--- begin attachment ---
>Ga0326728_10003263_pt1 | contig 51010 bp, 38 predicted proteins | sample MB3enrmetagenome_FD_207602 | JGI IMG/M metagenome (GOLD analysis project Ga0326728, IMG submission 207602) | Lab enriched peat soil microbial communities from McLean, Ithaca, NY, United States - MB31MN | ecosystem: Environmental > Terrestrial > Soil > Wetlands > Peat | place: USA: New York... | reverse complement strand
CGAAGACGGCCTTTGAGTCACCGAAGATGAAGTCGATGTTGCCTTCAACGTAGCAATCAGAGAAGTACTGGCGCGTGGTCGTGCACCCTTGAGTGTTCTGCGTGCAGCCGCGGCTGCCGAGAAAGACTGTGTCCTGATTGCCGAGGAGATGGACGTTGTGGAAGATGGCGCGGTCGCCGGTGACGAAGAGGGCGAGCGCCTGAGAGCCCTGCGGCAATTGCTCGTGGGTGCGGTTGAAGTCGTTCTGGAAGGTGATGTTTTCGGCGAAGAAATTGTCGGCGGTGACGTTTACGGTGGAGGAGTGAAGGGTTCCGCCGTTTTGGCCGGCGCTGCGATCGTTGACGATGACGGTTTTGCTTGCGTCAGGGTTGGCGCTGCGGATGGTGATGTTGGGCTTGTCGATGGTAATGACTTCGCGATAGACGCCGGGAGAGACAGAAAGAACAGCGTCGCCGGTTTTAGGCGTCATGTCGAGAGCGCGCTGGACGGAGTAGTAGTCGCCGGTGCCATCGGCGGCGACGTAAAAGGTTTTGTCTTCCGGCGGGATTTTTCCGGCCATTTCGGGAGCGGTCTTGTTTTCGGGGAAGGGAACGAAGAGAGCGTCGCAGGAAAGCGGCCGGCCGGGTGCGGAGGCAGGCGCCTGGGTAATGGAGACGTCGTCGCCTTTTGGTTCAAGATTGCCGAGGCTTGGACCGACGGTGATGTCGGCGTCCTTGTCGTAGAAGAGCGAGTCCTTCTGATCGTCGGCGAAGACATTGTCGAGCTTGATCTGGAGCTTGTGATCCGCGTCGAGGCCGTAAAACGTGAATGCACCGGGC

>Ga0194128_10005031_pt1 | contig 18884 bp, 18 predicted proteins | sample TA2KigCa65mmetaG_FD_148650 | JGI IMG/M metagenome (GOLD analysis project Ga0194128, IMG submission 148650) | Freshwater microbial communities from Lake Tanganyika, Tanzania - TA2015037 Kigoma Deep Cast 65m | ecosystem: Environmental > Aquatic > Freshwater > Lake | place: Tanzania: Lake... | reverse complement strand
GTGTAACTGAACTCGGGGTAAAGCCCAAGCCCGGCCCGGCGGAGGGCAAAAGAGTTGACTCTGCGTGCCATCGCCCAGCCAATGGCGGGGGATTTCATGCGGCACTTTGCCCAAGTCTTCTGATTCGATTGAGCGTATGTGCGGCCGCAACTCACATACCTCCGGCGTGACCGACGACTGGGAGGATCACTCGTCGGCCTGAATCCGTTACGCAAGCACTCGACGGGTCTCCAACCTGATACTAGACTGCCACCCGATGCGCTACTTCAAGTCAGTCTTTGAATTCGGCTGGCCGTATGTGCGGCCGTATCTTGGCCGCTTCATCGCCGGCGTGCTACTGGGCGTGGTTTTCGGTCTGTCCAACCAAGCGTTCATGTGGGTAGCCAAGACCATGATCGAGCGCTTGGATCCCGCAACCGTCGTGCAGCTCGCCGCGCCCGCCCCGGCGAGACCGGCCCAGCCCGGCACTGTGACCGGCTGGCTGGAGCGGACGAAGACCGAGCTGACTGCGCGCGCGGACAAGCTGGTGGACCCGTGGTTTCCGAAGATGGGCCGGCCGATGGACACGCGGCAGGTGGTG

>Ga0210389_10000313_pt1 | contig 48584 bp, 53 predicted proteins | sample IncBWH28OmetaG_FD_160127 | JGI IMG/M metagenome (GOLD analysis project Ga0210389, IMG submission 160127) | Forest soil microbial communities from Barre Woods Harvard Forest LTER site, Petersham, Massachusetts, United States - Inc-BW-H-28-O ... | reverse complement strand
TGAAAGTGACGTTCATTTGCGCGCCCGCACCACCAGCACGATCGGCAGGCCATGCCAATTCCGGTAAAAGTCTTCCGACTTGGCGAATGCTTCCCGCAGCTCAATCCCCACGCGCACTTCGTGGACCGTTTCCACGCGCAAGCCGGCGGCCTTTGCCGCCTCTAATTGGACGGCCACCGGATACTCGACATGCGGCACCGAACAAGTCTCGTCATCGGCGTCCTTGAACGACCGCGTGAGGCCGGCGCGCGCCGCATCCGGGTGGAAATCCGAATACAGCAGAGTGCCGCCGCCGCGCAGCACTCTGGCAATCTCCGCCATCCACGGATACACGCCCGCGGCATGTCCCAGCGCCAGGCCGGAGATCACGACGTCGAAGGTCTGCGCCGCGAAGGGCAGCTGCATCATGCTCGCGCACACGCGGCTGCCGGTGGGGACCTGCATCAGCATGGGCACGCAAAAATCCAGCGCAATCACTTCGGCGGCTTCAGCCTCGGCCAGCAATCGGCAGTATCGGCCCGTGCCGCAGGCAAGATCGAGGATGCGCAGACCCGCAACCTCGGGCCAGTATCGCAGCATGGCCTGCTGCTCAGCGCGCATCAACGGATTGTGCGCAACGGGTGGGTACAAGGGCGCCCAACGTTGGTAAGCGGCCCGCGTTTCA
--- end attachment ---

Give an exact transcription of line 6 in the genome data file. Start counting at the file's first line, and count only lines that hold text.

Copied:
TGAAAGTGACGTTCATTTGCGCGCCCGCACCACCAGCACGATCGGCAGGCCATGCCAATTCCGGTAAAAGTCTTCCGACTTGGCGAATGCTTCCCGCAGCTCAATCCCCACGCGCACTTCGTGGACCGTTTCCACGCGCAAGCCGGCGGCCTTTGCCGCCTCTAATTGGACGGCCACCGGATACTCGACATGCGGCACCGAACAAGTCTCGTCATCGGCGTCCTTGAACGACCGCGTGAGGCCGGCGCGCGCCGCATCCGGGTGGAAATCCGAATACAGCAGAGTGCCGCCGCCGCGCAGCACTCTGGCAATCTCCGCCATCCACGGATACACGCCCGCGGCATGTCCCAGCGCCAGGCCGGAGATCACGACGTCGAAGGTCTGCGCCGCGAAGGGCAGCTGCATCATGCTCGCGCACACGCGGCTGCCGGTGGGGACCTGCATCAGCATGGGCACGCAAAAATCCAGCGCAATCACTTCGGCGGCTTCAGCCTCGGCCAGCAATCGGCAGTATCGGCCCGTGCCGCAGGCAAGATCGAGGATGCGCAGACCCGCAACCTCGGGCCAGTATCGCAGCATGGCCTGCTGCTCAGCGCGCATCAACGGATTGTGCGCAACGGGTGGGTACAAGGGCGCCCAACGTTGGTAAGCGGCCCGCGTTTCA